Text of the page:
Once located in the sand hills of the lake shore, between 16th and 18th,streets, centered about east of 1729 S Prairie or the Northeast corner of 18th street and Prairie Avenue. Chicago, Cook County, Illinois 60605
South Township Section: SW 1/4 22 Township 39 Range: 14
This is one of the first early white burial sites in Chicago whose bodies were later reburied at the Fort Dearborn Cemetery. Historical accounts state that on August 15, 1812, 39 men, 2 women, and 12 children led by Captain William Wells and John Kinzie started out south along the beach from Fort Dearborn for Fort Wayne when a surprise Indian attack took place. Their bones lay in the sand, half buried where they were killed, until 1816 when Fort Dearborn was reopened. They were then reburied at the Common Burial Ground at Fort Dearborn, also referred to as Fort Cemetery or Garrison Cemetery.
As is common with very early burying grounds, the exact location is sometimes hard to pinpoint and accounts differ. The Chicago Tribune published “In 18th street, near Fernando Jones house (1834 South Prairie), is a spot supposed to contain the bodies of some two score dead, while for several blocks along the lake shore, it is said, graves were scraped into the land.”
The Chicago Tribune article of October 7, 1900 describes the location as follows: “Mrs George W. Pullman’s house (1729 South Prairie) stands about where the massacre took place and where victims were buried.” Another source states that “the site was just behind the Pullman mansion”. The three story mansion built in 1873 was valued at $500,000 in 1880, but was demolished in 1922.
Another report suggests that the massacre burials were: “what would now be 18th street and Calumet Avenue (325 east)” Still another source states that “The massacre was centered just east of what is now Prairie Avenue between 16th and 17th.
Still another source states that hey were left half buried near what would now be 18th street and Calumet Avenue on Chicago’s near south side. Andreas describes the site as being “in 18th Street, between Prairie (300 east) and Lake Michigan.”
The site was marked by for over a century by a large cottonwood tree. After the tree died, it as replaced by a bronze statue “Black Partridge Saving Mrs. Helm.” commissioned by George Pullman in 1893 at a cost of $30,000 created by the artist Carl Rohl-Smith (1848-1900). Pullman wrote “”an enduring monument, which should serve not only to perpetuate and honor the memory of the brave man and women and innocent children — the pioneer settlers who suffered here — but should also stimulate a desire among us and those who are to come after us to know more of the struggles and sacrifices of those who laid the foundation of the greatness of this city.”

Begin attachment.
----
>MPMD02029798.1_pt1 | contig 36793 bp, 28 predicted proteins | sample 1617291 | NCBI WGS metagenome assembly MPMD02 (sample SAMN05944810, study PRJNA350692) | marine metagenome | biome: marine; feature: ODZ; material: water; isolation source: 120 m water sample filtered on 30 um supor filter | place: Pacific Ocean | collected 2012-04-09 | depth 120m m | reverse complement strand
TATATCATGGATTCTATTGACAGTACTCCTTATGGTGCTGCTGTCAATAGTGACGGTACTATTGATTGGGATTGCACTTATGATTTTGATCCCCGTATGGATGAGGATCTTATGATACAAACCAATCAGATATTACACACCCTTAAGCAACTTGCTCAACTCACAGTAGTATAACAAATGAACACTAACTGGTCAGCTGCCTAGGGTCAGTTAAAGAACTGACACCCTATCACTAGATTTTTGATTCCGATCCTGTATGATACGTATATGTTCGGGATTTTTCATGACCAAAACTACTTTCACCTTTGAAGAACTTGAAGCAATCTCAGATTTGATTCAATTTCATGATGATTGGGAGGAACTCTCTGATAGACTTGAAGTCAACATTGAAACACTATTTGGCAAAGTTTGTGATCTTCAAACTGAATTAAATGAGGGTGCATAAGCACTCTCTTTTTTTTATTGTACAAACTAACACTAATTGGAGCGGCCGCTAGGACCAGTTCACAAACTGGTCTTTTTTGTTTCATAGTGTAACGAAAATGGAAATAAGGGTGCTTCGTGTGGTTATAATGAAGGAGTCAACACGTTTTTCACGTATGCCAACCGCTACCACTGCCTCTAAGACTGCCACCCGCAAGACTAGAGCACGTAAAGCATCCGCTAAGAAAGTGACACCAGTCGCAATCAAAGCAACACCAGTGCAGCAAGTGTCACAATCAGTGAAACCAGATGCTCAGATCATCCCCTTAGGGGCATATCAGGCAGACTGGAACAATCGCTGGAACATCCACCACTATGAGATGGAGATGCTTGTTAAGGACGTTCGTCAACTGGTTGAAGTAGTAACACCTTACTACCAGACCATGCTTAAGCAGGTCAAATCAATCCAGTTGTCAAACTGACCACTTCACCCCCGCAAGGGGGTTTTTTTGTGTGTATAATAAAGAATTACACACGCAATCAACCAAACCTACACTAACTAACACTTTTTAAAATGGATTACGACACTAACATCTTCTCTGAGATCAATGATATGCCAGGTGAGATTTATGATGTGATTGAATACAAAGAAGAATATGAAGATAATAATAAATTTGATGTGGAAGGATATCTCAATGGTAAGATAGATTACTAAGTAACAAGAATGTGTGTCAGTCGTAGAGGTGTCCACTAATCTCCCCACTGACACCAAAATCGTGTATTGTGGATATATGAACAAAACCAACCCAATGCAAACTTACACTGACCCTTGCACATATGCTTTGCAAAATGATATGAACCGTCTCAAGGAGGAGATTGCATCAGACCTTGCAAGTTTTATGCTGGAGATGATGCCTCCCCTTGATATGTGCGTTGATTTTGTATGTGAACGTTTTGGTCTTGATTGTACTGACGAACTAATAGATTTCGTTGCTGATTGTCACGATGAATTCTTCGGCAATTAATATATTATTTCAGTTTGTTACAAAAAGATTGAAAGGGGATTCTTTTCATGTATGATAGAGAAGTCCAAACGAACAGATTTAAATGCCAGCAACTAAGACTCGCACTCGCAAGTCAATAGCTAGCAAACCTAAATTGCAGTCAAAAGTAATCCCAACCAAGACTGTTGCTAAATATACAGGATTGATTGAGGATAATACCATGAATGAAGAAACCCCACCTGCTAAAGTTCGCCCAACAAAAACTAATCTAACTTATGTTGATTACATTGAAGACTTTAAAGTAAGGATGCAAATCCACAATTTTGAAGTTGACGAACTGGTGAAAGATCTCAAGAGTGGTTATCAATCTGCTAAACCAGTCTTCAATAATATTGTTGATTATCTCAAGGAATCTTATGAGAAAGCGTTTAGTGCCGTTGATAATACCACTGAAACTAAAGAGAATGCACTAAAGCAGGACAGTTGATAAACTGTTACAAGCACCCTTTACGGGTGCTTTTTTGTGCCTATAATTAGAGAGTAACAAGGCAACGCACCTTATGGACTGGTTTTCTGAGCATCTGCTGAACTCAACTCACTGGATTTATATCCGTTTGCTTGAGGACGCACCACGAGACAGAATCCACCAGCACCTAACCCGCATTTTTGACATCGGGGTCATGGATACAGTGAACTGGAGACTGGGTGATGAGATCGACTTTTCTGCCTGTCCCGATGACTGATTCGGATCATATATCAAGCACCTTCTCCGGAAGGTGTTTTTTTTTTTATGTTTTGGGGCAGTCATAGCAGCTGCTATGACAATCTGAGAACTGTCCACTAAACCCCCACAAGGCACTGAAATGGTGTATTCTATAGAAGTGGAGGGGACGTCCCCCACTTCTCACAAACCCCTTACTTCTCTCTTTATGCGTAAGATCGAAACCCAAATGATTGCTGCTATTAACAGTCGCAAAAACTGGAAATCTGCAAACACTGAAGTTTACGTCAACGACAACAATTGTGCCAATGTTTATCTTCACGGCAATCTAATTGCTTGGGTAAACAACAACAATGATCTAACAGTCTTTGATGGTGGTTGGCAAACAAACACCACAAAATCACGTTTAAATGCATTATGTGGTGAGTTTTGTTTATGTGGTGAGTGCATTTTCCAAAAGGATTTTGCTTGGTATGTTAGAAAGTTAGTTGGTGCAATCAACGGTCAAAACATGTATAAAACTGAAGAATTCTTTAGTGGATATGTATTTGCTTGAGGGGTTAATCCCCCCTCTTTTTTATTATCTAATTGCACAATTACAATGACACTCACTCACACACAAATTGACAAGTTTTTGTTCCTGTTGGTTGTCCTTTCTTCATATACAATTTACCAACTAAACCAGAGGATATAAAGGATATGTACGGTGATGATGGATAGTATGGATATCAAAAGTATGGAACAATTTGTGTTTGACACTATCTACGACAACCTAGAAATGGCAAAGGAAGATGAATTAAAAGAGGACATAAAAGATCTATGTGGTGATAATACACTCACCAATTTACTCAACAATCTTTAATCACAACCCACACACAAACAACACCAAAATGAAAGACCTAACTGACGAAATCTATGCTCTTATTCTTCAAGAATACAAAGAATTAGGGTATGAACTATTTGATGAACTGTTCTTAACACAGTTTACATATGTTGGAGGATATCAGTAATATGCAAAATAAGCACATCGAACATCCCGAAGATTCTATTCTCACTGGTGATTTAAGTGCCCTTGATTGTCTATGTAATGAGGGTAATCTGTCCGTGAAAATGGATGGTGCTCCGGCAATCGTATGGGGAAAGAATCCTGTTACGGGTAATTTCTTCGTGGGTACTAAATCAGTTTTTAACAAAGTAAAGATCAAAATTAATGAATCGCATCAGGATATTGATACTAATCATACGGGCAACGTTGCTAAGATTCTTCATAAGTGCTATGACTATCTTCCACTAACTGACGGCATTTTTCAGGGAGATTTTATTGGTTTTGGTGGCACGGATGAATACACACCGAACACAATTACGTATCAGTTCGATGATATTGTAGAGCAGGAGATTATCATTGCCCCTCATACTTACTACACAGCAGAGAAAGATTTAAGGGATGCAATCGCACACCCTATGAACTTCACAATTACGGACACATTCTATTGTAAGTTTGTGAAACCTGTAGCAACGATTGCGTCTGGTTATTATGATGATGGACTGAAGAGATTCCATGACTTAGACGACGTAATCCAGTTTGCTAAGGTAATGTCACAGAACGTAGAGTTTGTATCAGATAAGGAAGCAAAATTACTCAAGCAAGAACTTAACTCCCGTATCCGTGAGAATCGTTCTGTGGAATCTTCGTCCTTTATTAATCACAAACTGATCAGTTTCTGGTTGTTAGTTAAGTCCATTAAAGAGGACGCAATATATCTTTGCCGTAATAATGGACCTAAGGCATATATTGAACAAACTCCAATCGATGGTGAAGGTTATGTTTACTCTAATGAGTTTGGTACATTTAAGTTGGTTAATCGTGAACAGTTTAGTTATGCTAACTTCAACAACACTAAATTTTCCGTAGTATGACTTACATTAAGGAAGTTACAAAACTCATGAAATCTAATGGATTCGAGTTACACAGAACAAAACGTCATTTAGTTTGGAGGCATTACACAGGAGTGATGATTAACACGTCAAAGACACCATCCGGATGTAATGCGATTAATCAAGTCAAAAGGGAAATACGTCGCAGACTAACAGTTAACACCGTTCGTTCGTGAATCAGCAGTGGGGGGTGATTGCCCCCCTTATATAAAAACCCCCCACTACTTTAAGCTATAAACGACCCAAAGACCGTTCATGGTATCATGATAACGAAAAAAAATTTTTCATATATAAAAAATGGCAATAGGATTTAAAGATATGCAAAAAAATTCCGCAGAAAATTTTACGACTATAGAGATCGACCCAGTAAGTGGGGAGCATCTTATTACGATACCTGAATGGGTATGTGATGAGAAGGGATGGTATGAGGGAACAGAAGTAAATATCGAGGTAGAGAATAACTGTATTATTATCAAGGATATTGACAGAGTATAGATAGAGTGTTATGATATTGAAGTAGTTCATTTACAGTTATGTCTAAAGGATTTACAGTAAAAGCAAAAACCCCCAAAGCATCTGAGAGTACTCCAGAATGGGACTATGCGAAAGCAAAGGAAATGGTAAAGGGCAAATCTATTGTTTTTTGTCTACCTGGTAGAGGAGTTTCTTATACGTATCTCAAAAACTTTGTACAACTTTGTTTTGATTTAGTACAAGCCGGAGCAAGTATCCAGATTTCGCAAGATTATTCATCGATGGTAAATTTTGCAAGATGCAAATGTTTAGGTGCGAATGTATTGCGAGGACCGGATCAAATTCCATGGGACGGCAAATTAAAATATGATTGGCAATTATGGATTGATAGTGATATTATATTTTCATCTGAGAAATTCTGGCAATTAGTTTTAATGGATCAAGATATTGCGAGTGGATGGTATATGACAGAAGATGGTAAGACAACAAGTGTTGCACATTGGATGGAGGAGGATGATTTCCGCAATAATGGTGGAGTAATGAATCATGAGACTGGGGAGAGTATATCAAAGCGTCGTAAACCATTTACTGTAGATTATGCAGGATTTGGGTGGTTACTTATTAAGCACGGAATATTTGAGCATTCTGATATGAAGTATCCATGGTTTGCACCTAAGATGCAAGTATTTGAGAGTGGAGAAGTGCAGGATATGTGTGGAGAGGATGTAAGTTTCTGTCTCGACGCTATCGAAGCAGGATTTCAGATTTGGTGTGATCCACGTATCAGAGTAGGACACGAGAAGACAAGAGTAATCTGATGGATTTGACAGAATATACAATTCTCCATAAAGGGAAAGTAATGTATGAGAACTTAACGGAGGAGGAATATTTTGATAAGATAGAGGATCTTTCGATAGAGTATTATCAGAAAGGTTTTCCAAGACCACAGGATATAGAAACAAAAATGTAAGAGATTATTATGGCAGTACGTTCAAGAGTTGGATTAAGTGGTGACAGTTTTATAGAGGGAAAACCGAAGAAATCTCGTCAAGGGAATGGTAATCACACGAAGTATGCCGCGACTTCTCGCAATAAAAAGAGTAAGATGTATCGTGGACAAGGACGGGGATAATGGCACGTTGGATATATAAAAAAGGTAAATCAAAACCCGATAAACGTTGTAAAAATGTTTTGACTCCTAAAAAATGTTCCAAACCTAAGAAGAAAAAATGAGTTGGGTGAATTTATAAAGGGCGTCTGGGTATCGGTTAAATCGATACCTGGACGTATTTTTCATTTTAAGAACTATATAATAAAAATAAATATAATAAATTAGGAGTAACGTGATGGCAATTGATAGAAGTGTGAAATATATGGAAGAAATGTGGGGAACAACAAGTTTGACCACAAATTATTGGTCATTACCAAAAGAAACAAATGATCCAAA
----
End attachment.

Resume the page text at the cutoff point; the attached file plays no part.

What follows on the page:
The monument was, to the dismay of many, was removed in 1931. It has been written that it has last been seen in a City of Chicago garage below the overpass near Roosevelt Road and Wells Street.
On Saturday August 15, 2009, the Chicago Park District dedicated the site as a park, and in a some misguided attempt to be politically correct, somewhat sanitizing history, they renamed the event from “massacre” to “battle” naming it the “Battle of Fort Dearborn Park” for the “Site of Battle of Fort Dearborn”
A plaque, somewhat historically suspect, reads:
“Battle of Fort Dearborn ..August 15, 1812 “
From roughly 1620 to 1820 the territory of the Potawatomi extended from what is now Green Bay, Wisconsin, to Detroit, Michigan and included the Chicago area. In 1803, the United States Government built Fort Dearborn at what is today Michigan Avenue and Wacker Drive, as a part of lucrative trading in the area from the British. During the War of 1812, between the United States and Great Britain, some Indian tribes allied with the British to stop the westward expansion of the United States and to regain lost Indian lands. On August 15, 1812, more than 50 US soldiers and 41 civilians, including 9 women and 18 children were ordered to evacuate Fort Dearborn. This group, almost the entire population of U.S. citizens in the Chicago area, marched south from Fort Dearborn, along Lake Michigan until they reached this approximate site, where they were attacked by about 500 Potawatomi. In the battle and aftermath, more than 60 of the evacuees and 15 native Americans were killed. The dead included Army Captain William Wells, who has come from Fort Wayne, with Miami Indians to assist in the evacuation, and Naunongee, Chief of the Village of Potawatomi, Ojibwe and Ottawa Indians known as the Three Fires Confederacy. In the 1830’s the Potawatomi of Illinois were forcibly removed to lands west of Mississippi. Potawatomi Indian Nations continue to thrive in Michigan, Indiana, Wisconsin, Kansas, Oklahoma, and Canada, and more than 36,000 American Indians, from a variety of tribes live in Chicago today.”